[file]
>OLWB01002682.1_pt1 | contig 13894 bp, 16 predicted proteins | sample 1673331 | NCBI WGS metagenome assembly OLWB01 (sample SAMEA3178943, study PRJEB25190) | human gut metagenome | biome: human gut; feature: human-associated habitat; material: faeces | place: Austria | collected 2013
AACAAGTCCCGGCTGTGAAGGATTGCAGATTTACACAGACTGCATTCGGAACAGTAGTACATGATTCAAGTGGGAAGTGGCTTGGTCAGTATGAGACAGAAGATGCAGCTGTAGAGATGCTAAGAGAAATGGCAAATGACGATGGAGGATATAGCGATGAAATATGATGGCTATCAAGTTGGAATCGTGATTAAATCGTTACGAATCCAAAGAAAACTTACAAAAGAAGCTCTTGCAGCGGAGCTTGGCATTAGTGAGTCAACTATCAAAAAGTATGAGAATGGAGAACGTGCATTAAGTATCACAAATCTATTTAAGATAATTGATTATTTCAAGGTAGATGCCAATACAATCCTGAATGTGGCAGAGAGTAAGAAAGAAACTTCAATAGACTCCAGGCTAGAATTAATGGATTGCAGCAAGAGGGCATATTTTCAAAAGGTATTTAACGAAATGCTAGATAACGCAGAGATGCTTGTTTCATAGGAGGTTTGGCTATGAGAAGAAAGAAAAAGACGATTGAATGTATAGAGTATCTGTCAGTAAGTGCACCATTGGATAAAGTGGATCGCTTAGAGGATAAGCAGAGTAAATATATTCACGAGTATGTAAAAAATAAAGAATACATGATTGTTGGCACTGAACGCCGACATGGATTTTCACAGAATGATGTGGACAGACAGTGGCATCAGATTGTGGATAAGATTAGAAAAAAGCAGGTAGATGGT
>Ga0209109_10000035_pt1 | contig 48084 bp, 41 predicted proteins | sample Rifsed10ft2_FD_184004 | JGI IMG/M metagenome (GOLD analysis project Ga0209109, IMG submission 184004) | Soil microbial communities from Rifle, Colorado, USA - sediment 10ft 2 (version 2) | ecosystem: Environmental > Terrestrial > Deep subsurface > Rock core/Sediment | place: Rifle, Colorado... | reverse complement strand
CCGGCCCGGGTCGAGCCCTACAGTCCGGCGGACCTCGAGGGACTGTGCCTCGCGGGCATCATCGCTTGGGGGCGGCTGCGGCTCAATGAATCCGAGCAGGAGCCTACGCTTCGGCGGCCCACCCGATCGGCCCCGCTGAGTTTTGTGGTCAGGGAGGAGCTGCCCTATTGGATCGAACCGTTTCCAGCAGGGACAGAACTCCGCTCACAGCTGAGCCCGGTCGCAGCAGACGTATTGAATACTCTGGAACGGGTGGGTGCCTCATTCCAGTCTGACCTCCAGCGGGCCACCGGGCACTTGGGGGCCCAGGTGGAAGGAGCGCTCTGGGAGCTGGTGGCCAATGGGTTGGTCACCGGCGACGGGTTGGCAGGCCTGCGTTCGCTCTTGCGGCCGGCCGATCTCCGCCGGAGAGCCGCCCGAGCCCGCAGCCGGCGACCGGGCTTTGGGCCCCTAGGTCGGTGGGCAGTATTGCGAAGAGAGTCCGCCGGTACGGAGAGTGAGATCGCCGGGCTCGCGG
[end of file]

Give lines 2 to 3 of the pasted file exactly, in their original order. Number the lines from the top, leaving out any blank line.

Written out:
AACAAGTCCCGGCTGTGAAGGATTGCAGATTTACACAGACTGCATTCGGAACAGTAGTACATGATTCAAGTGGGAAGTGGCTTGGTCAGTATGAGACAGAAGATGCAGCTGTAGAGATGCTAAGAGAAATGGCAAATGACGATGGAGGATATAGCGATGAAATATGATGGCTATCAAGTTGGAATCGTGATTAAATCGTTACGAATCCAAAGAAAACTTACAAAAGAAGCTCTTGCAGCGGAGCTTGGCATTAGTGAGTCAACTATCAAAAAGTATGAGAATGGAGAACGTGCATTAAGTATCACAAATCTATTTAAGATAATTGATTATTTCAAGGTAGATGCCAATACAATCCTGAATGTGGCAGAGAGTAAGAAAGAAACTTCAATAGACTCCAGGCTAGAATTAATGGATTGCAGCAAGAGGGCATATTTTCAAAAGGTATTTAACGAAATGCTAGATAACGCAGAGATGCTTGTTTCATAGGAGGTTTGGCTATGAGAAGAAAGAAAAAGACGATTGAATGTATAGAGTATCTGTCAGTAAGTGCACCATTGGATAAAGTGGATCGCTTAGAGGATAAGCAGAGTAAATATATTCACGAGTATGTAAAAAATAAAGAATACATGATTGTTGGCACTGAACGCCGACATGGATTTTCACAGAATGATGTGGACAGACAGTGGCATCAGATTGTGGATAAGATTAGAAAAAAGCAGGTAGATGGT
>Ga0209109_10000035_pt1 | contig 48084 bp, 41 predicted proteins | sample Rifsed10ft2_FD_184004 | JGI IMG/M metagenome (GOLD analysis project Ga0209109, IMG submission 184004) | Soil microbial communities from Rifle, Colorado, USA - sediment 10ft 2 (version 2) | ecosystem: Environmental > Terrestrial > Deep subsurface > Rock core/Sediment | place: Rifle, Colorado... | reverse complement strand